My culinary interest has been on hold for many years because I was pursuing a different career. I started writing about food and recipes back in 2015 and it’s been a good creative outlet. However, I wanted to know more. My motivation to study culinary arts was to have an in depth knowledge of cooking, baking, and food entrepreneurship.

Where are you in your culinary studies?
This is my first semester at Reynolds and was previously at Virginia College/Culinard.

What are you working on now?
Several things. Homework and Projects which appear to be the trademark for a full time Reynolds student. I’m always working on improving my website which mostly features Filipino Food or its ingredients. I’m looking into upcoming book events I can attend for The New Filipino Kitchen Cookbook and Stories which I am a part of. Lastly, trying to balance a healthcare career while making time for school and possibly a new job in baking.

What is your favorite task as a culinary student?
My favorite is when our class is in the kitchen lab cooking. I get to practice basic kitchen skills and learn a lot of new things from the Chef. A classroom setting has always been challenging for me. When our class is in the kitchen and applying what we’ve learned in the classroom, then that’s always a favorite.

What is your favorite ingredient?

Do you have a “signature dish”?
Chicken Curry - it's the dish I've cooked the most for friends and family.

What would you most like to do in culinary arts when you graduate?
I would like to be a recipe developer or a Pastry Chef. I’m actually still discovering what avenues I can follow while studying culinary arts. Everyone thinks I want to have my own restaurant but it takes a village to build one. 

What is your favorite restaurant in Richmond? 
That’s a tough one. I would say Tiny Victory and Perch since it features what Filipino Food, which is not mainstream in the US, can evolve into.

What would you tell other potential students interested in studying culinary arts at Reynolds?
I've learned so much in my short time at Reynolds and can't wait to learn more. Cooking and Baking is just the tip of the iceberg since there's a lot more moving parts to any business related to food. I quickly realized as a student that the culinary program at Reynolds will not just teach you the skills of cooking or baking but will give you the essential tools to make it in the culinary industry.

Tuesday, April 16, 2019

Meet Maria Pointdexter

Coordinator, College-Wide Professional Development 

Reynolds Human Resources

Where did you grow up and what was it like? 
I grew up in the East Mt. Airy section of Philadelphia, PA. The neighborhood was and remains one of the most amazing neighborhoods I’ve ever experienced. As children, my brother, sister and I played outside with the neighborhood kids and a ‘mom’ was always watching. We lived about 1.5 blocks away from Carpenter’s woods. In the summer we would collect salamanders in the creek and in the winter we would sled through the trees on treacherous hills. It is amazing no one ever broke anything. Lots of fun and fond memories.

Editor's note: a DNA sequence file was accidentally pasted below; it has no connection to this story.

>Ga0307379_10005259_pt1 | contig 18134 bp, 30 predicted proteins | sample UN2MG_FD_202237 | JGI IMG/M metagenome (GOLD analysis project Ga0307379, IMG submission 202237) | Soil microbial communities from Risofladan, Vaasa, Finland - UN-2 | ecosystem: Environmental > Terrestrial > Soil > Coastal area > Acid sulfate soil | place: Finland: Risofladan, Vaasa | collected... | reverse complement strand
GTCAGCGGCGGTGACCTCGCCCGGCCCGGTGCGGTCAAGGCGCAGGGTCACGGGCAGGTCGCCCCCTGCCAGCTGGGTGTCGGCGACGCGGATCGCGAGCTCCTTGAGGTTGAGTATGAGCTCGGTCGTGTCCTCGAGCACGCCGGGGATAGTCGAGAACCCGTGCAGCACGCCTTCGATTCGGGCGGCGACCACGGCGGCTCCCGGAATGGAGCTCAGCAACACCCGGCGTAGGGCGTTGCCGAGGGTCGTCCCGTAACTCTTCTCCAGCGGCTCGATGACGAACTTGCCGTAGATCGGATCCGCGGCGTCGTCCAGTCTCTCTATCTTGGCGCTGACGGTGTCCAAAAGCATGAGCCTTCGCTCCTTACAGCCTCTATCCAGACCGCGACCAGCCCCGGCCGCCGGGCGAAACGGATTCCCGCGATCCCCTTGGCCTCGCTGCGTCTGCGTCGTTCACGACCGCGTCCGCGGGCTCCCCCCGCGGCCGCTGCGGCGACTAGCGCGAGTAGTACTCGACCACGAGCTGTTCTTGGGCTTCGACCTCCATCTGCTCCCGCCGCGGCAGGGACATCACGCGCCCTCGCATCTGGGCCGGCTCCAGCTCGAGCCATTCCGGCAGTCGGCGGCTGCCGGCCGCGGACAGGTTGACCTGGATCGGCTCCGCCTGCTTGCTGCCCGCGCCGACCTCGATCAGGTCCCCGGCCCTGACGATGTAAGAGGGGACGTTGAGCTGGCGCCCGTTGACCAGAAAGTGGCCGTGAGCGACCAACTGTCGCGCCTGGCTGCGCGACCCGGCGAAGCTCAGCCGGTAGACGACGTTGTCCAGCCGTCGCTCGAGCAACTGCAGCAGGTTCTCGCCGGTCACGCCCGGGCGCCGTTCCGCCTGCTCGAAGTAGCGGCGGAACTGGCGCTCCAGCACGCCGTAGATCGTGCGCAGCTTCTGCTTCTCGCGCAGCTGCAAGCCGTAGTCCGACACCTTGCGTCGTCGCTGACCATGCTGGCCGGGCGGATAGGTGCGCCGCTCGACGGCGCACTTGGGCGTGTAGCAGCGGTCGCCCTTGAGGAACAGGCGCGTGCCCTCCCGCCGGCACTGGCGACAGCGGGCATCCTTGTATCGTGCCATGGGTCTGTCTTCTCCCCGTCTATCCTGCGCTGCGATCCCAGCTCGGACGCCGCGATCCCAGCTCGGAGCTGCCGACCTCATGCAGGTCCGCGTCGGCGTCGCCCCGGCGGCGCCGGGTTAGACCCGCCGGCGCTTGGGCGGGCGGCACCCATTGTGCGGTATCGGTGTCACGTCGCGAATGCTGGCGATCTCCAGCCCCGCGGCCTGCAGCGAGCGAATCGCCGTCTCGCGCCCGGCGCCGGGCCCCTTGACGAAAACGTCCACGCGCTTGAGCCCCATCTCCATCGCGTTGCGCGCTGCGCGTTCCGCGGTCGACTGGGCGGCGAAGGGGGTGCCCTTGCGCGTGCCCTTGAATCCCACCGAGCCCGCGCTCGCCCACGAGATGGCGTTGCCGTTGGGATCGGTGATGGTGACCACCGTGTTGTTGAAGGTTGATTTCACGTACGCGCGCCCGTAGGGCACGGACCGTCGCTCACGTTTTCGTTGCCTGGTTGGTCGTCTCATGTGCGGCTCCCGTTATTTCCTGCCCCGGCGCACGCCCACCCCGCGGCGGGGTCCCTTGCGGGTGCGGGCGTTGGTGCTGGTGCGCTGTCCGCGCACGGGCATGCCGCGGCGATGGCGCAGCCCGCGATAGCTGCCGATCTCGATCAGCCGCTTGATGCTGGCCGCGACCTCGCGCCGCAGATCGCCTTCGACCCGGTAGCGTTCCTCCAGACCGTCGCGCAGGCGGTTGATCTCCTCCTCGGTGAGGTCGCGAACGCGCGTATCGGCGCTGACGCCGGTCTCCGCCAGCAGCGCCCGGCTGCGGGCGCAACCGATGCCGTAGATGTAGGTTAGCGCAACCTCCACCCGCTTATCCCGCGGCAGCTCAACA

How long have you worked for Reynolds, where did you work before you came here? 
I started working at Reynolds in February of 2006. Prior to Reynolds I worked as an elementary school administrator in Washington, DC helping faculty integrate technology into their lessons. 

What is your typical day like in Human Resources?  
Extremely busy. The Office of Human Resources at Reynolds is proud to offer the best customer service possible, which means every question or need is addressed as quickly as possible. You’d be surprised at how frequently the phone rings or someone just pops in to ask a ‘quick’ question. As Coordinator of professional development I design and conduct training on various topics. I attend a lot of meetings to ensure the college’s training needs are met. I’m currently working on designing online training modules for different training topics. My overarching goal is to help the faculty and staff at Reynolds shine professionally.

What are the most challenging and most rewarding parts of your job? 
The most challenging part of my job is accomplishing everything I’d like to accomplish.  The most rewarding part of my job is seeing the light go off during a training session and receiving thanks from trainees who appreciate what I do.

What is your favorite book or movie, and why? 
I love reading fiction and non-fiction. Any story that transports me to another time and place will always be my current favorite. I’m currently reading Kindred by Octavia Butler, which is excellent. She is an amazing author. I also love The Color Purple, Beloved, Song of Solomon, I know why the Caged Bird Sings and anything by Alice Walker, Toni Morrison, Richard Wright and Earnest Gaines. The Red Tent, Kite Runner, The Fire Next Time and Freeman are on my list too. A Reynolds librarian recently recommended The Glass Castle which I’ve added to my list. As you can see I could go on and on. My favorite movie is the Sound of Music. I love musicals.

What is your favorite activity outside of your work at Reynolds? 
Spending time with family and friends.

What do like most about Richmond? 
It’s small enough to feel like a town, but large enough to have options for anything you might want.